From The San Francisco Chronicle
February 2, 2010
By David Weigand
The old saw about comics being so funny they could get laughs by reading the telephone book may very well be true of the eight comics who took the stage at Cobb’s Saturday for one of the highlights of the ninth annual Sketchfest. The one difference is that instead of an alphabetical list of names and numbers, these comedians got to read excerpts from celebrity autobiographies.
The concept is pretty simple: Get a bunch of very funny people and ask them to read passages from books allegedly written by celebrities (although, more than likely, penned by their publicists). Of course the books are mostly inane, but it takes real comic genius to milk them as well as they were milked on Cobb’s stage Saturday before a sold-out audience.
The readers were Laraine Newman, Maria Bamford, Steve Schirripa, Rachel Dratch, Eugene Pack, Dayle Reyfel, the great Fred Willard and Jason Segel, stepping in for fellow “How I Met Your Mother” cast-mate, Neil Patrick Harris, who had to cancel. Most of the show, co-presented with Litquake, was side-splittingly funny, and only a few bits were probably better in concept than in delivery. For example: It probably seemed like a funny idea to do a group reading from the Jonas Brothers’ collective memoir, with Segel, Schirripa and Willard playing the teen-throbs and Dratch piping in from time to time as the “bonus Jonas,” younger brother Frankie. But it became clear during the evening that the material had to be both self-aggrandizing and clueless to really kill, and there isn’t a lot of either quality in the Jonases’ book.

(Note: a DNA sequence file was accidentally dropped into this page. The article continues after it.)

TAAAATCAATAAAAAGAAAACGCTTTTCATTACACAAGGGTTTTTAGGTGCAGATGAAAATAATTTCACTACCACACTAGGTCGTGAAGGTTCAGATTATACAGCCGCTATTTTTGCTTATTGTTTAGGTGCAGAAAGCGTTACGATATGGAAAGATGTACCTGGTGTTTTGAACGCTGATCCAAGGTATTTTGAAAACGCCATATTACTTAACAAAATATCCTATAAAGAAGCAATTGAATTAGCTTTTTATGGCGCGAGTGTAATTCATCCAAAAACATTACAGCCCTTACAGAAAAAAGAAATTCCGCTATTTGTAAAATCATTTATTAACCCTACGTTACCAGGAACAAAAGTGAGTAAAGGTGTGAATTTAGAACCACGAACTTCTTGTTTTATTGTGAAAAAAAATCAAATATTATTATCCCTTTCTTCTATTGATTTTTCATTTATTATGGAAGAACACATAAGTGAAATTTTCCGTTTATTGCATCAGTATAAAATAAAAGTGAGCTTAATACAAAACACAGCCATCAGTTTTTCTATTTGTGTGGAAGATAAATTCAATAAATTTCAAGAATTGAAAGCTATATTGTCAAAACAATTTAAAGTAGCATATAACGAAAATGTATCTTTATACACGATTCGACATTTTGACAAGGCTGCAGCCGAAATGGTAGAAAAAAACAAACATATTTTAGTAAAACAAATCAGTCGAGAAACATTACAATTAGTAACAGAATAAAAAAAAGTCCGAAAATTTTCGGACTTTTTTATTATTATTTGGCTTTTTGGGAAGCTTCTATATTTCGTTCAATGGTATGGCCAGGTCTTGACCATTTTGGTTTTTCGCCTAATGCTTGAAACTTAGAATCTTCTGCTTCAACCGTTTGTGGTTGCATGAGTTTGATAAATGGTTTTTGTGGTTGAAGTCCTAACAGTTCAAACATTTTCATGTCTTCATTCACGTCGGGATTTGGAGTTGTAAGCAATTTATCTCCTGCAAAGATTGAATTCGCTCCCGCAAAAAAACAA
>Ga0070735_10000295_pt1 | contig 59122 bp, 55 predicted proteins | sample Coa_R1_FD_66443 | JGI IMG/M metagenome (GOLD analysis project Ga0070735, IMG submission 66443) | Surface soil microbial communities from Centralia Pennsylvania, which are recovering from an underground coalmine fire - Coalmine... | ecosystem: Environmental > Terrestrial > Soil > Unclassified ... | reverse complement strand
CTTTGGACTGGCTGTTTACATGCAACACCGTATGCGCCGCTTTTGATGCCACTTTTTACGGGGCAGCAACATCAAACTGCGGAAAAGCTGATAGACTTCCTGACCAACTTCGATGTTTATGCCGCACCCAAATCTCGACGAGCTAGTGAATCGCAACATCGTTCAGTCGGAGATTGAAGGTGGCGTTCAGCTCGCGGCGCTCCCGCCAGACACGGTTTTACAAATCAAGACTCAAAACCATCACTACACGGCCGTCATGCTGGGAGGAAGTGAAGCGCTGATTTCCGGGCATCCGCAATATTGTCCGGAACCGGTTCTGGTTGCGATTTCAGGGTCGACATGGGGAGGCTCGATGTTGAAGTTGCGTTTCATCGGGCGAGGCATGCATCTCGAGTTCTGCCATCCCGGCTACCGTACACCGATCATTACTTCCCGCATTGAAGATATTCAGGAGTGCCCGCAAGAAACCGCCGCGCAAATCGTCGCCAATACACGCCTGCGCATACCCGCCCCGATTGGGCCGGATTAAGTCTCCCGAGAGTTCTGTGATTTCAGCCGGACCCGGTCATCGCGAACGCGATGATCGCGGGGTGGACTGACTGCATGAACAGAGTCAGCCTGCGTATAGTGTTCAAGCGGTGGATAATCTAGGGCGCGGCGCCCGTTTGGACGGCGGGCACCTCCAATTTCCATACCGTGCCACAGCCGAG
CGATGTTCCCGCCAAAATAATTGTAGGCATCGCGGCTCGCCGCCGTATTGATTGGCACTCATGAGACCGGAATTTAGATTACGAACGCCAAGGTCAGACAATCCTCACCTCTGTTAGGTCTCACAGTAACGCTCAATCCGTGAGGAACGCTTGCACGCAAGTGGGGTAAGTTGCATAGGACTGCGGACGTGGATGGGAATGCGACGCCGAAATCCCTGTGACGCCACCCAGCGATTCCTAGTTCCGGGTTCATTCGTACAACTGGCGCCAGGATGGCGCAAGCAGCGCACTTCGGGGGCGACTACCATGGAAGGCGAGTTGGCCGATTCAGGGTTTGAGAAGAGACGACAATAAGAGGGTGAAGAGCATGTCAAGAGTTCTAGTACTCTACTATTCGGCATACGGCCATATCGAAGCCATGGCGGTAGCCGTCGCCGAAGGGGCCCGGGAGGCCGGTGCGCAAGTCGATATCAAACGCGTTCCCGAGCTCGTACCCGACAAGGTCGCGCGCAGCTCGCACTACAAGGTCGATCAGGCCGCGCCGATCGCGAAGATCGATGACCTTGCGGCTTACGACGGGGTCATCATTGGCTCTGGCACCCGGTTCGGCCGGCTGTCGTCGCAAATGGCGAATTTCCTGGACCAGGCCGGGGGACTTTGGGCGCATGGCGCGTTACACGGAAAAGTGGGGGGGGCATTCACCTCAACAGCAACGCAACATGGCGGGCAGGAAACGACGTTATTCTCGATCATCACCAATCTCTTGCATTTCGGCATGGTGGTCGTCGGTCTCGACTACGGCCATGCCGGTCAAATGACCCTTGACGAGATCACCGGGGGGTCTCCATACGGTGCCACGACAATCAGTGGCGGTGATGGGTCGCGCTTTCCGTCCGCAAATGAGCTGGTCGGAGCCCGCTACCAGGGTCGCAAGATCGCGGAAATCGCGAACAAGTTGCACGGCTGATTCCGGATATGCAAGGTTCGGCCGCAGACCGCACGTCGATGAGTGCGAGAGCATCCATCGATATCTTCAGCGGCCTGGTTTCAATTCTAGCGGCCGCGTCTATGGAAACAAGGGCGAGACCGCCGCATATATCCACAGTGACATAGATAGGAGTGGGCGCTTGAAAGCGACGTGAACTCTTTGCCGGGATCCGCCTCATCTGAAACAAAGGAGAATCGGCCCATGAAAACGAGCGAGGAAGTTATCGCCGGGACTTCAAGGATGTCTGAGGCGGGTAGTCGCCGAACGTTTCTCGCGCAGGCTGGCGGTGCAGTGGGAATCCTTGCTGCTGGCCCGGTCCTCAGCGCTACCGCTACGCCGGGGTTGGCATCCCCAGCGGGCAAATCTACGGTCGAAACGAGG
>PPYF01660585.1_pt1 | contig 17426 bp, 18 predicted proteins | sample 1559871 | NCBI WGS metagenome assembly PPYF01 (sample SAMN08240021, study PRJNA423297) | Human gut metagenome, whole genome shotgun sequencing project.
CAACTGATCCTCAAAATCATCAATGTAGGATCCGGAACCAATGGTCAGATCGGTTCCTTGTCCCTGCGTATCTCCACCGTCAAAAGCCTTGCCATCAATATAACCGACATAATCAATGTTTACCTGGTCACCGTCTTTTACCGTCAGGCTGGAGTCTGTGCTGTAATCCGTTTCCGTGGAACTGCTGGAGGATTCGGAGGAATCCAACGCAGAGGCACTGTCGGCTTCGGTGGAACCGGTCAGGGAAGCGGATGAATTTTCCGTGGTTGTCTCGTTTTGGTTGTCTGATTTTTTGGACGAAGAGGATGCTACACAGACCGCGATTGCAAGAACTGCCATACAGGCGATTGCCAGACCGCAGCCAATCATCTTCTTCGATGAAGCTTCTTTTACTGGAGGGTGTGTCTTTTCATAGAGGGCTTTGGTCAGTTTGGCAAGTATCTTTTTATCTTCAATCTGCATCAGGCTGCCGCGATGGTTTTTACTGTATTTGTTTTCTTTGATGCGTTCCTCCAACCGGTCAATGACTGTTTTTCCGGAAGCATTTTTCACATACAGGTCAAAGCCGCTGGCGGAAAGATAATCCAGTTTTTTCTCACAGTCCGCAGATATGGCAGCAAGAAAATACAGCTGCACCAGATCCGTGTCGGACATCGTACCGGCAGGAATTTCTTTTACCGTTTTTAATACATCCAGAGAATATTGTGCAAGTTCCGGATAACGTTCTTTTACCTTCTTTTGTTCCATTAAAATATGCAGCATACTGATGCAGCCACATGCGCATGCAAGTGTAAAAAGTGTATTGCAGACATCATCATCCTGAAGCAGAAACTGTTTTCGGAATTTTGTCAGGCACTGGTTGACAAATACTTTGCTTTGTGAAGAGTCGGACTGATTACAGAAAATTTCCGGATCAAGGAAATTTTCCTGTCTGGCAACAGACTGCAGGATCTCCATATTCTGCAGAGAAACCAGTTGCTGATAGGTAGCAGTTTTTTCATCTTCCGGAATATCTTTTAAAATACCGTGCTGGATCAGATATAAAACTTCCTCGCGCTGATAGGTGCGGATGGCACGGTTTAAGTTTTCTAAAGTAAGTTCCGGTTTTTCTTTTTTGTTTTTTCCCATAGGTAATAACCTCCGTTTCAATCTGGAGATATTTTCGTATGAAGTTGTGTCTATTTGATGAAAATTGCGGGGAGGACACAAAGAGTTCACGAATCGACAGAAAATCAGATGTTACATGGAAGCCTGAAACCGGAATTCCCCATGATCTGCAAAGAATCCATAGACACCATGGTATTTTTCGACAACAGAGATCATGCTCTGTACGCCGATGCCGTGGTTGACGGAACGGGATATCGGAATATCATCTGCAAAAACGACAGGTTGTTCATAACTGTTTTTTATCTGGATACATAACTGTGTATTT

But audience reaction for most of the skits was justifiably stratospheric. Picture, for example, Willard, dressed for a day at the country club in a khaki suit, orange striped tie and deck shoes, reading from “The Man With the Gold,” by the immortal Mr. T.
The audience also heard Schirripa reading from the gospel according to Star Jones, Reyfel sharing Marilu Henner’s description of how she got her husband to step it up a notch in the bedroom, Segel (who seemed to have made a pit stop at the bar on his way to the stage) offering David Cassidy’s version of the one time he sort of had sex with his “Partridge Family” “sister,” Susan Dey, and Bamford declaiming Suzanne Somers’ wish in verse (from her book “Touch Me”) that if people did have a little “Extra Love” to give in life, they really shouldn’t waste it on dogs. “Extra Love” is the title of that poem. Not exactly “Endymion,” but maybe Somers’ redundant “The Quiet Loneliness of Being Alone” is more to your taste.
Another group reading wove passages from Burt Reynolds’ and Loni Anderson’s respective tomes with workout advice from Sylvester Stallone (Pack), spliced with naughty bits from Tommy Lee’s raunchy memoir (Segel).
While many of the evening’s authors are out of the spotlight these days, one in particular is purposely ducking it. Pack, a co-founder of Celebrity Autobiography, read from “How I Play Golf” by Tiger Woods. The passage described Woods’ approach to putting, but Pack’s interpretive reading gave new and lascivious meaning to the golfer’s analysis of his own technique of sinking the ball.
SF Sketchfest: Closes tonight with the cast of “Mystery Science Theater 3000” and special guest Dave “Gruber” Allen, for a screening of “Danger on Tiki Island,” 7 p.m. Castro Theatre, 429 Castro St., S.F. $25. www.sfsketchfest.com (866) 468-3399.